I never quit on my music. Invited, I will play any piano, anywhere, any style. Whatever style I am playing at the moment is my favorite style of music.   There have been nursing home gigs, years of folk music with elementary kids, decades of private students and plenty of church praise and worship. There are intervening years of enjoyable jobs that seem to have nothing to do with music on the surface, but are inextricably woven to music via location – the beauty and inspiration of a dock on the bay or a Rocky Mountain high.

So recently, I have found myself moonlighting with a John Denver tribute band. Evenings, I keep my habit of enjoying an hour of piano before bed. On my days off, I practice feverishly. The John Denver originals are familiar friends. The current pieces, written in a style and spirit honoring John Denver, can be quite intricate and challenging. Just this week, I had a break-through with a lead-in reminiscent of the Eagles and Desperado.

Quiet joy, like happiness, overtakes you when you least expect it. Rising from the piano bench I muttered, “Whoa, what just happened?”


Like traveling with a fat boyfriend

“I’m thinking of selling the upright bass,” he said. “Selling the upright bass?” she gasped, scandalized. “I think I could get a thousand for it, maybe more. I don’t have a case, so I can’t just stack it in the studio closet with the guitars. It’s hard to protect and store.” “Sell the upright bass,” she repeated with dismay. “Aw Mom, I’d just give it to you, but I know you like to be mobile and move everything in your Subaru,” He reasoned. “Yeah,” said her daughter-in-law, “hauling an upright bass around is like traveling with a fat boyfriend.”

She loves to travel. She loves her independence. She outfitted her Subaru to be a mobile sleeping cubicle. She keeps looking for a tiny house with French doors – to accommodate her acoustic piano. “My daughter-in-law is entirely right,” she concluded, “I need a bigger Subaru – one with room for my piano and my fat boyfriend.”

Reveal a bit of yourself in music and business – advice from my children

My three grown kids shoot straight. They speak directly, analyze and point out truth. My children are most supportive of all I do musically. For the last several decades, my byline has been, “raising young musicians,” and I raised them well. They are all musicians. I dreamed for them. I encouraged them. Now they reciprocate for me.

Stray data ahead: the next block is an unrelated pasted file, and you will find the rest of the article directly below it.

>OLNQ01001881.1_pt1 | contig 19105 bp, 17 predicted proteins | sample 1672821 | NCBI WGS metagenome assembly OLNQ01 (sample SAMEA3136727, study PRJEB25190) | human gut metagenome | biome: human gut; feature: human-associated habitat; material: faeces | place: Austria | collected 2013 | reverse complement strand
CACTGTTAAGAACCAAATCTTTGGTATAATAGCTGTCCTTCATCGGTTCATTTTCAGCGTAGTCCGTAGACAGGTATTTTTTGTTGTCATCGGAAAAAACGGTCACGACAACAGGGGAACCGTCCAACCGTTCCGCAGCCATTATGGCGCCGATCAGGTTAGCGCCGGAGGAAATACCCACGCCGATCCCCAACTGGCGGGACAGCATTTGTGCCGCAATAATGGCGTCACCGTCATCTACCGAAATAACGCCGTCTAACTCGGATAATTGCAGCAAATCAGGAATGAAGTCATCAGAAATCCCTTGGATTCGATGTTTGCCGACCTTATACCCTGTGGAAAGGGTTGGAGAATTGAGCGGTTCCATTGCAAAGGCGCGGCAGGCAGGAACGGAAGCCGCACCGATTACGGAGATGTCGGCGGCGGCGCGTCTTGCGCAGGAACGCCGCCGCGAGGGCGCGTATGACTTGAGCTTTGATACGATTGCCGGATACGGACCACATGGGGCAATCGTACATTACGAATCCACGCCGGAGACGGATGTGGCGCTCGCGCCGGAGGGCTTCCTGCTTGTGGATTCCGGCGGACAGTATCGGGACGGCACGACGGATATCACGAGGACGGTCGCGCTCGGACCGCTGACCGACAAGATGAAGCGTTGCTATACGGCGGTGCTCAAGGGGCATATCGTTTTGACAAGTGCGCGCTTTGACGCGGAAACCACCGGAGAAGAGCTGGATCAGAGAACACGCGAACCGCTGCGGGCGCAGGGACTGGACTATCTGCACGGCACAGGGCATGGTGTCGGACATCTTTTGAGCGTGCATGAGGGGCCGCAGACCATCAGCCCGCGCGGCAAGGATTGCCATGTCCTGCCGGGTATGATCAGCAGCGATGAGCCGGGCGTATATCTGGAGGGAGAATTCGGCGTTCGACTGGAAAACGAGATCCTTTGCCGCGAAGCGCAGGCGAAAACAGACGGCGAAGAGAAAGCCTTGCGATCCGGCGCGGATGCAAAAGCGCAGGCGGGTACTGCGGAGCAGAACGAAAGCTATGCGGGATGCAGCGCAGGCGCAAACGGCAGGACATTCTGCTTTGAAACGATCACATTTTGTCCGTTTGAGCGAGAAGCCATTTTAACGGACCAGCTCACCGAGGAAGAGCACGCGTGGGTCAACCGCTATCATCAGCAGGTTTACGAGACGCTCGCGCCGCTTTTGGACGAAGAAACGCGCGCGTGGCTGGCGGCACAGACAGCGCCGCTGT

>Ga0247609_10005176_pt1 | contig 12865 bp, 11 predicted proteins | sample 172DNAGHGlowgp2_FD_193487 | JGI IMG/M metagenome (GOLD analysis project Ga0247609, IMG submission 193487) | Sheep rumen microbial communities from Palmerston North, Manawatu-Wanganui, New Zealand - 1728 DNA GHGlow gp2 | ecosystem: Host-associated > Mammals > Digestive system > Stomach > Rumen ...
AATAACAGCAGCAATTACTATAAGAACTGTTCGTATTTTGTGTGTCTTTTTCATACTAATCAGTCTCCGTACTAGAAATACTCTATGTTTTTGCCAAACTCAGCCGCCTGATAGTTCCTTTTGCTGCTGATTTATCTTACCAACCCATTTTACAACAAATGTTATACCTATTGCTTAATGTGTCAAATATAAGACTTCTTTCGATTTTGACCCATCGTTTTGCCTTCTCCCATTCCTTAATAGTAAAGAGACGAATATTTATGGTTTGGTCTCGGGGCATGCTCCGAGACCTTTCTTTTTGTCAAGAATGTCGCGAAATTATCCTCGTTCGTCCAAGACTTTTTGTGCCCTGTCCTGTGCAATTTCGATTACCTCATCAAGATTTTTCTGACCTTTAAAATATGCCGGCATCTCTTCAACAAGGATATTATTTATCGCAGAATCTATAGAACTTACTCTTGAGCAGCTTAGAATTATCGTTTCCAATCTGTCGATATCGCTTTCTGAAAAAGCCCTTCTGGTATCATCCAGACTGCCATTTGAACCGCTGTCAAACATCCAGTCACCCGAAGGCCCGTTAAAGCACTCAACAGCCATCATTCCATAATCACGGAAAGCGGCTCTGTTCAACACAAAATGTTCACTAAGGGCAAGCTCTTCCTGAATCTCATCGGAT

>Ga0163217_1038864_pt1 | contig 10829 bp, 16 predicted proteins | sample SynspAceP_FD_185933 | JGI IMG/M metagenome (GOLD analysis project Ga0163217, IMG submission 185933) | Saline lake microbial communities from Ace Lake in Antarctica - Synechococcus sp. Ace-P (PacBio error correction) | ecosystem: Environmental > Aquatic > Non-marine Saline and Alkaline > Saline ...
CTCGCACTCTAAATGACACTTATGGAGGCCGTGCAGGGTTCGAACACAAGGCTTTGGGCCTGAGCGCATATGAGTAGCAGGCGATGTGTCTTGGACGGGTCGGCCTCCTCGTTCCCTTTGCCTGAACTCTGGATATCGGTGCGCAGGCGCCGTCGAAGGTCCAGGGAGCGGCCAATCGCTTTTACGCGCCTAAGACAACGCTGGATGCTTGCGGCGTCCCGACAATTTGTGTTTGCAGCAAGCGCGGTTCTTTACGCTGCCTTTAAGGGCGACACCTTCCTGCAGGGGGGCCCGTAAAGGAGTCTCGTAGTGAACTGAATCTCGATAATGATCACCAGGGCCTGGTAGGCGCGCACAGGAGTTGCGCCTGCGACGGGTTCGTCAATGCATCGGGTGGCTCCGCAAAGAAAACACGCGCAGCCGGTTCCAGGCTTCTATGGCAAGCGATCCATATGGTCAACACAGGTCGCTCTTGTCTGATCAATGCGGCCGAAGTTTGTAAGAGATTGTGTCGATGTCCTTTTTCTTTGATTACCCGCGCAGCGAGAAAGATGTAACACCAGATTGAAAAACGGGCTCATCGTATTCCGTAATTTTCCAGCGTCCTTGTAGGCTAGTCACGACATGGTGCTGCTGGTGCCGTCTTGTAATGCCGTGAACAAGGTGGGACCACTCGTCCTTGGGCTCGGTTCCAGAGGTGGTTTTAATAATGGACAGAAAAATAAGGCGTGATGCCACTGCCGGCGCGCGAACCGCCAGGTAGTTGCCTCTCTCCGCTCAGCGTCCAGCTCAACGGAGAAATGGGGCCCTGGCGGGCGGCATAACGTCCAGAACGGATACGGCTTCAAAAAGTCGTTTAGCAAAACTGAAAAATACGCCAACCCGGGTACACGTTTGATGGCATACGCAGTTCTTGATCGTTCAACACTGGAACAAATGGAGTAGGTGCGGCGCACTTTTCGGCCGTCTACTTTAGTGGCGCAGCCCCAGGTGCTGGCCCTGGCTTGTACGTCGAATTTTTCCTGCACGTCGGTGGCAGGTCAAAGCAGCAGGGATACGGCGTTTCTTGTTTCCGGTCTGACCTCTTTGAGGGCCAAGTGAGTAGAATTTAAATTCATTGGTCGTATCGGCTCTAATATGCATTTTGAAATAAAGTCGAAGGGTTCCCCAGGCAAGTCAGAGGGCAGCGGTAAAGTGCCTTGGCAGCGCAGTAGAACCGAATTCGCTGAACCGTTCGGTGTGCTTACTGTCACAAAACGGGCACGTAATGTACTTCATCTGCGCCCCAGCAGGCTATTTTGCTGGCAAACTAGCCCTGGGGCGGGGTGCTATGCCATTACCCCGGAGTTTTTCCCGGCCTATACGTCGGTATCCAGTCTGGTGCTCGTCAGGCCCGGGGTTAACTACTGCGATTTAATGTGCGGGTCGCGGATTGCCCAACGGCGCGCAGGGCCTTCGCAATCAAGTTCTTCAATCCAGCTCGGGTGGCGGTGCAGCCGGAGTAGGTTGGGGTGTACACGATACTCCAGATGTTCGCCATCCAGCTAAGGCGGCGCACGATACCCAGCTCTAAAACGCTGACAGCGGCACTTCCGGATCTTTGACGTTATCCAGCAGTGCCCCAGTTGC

My youngest once admonished me, “get your own band, Mom.” Recently I had that opportunity. In fact, that is what precipitated my daughter’s chiding.

“Mom,” she said. “You can’t just go spy on them. It’s not right to spy on them and not reveal any of yourself.” She is right. The introverted, timid side of me protested. It wasn’t like I was sneaking about without their knowledge. I just wanted to find out a bit more about them before I committed myself, maybe before I even offered myself. Conscientious caution says it is better to be prepared before you go to an interview or audition. Do your research. Google the main stake holders – the key players, learn as much as you can. First impressions are first impressions whether business or personal and I want to make informed choices, know what I am getting into. The timid side of me loves to analyze and over-prepare so I can be confident. The shy side of me conducts great people watching and asks lots of interested questions. The reticent side of me waits for others to draw me out. Wouldn’t want to bore them, you know. They will ask if they are interested. Besides, I was taught it is better to be interested in others and not talk about yourself or show off. But my daughter is right. Sometimes you need to dare greatly – put yourself out there. I ponder my daughter’s comment in light of a new acquaintance, a person who talks too much, IMO, but then, she is very easy to talk to. Always interested in what everyone else has to say, it is no wonder she believes everyone reciprocally interested in her narrative. After awhile, if all you do is listen and you don’t reciprocate, others give up on you.

Enter my eldest with sagacity born of a lifetime in music. “If you ever get a chance to play in a band, do it. Bands don’t last forever, but it is magic while they do.”

I spied. I revealed. I woodshed day and night. I will play with the band for whatever length of time the magic lasts. But of course, if the magic goes away, I will never give up on my music. Nor will I forget the interpersonal lessons learned through band or business.

May all your relationships be enriched today with a proper balance of giving and receiving – – and with music!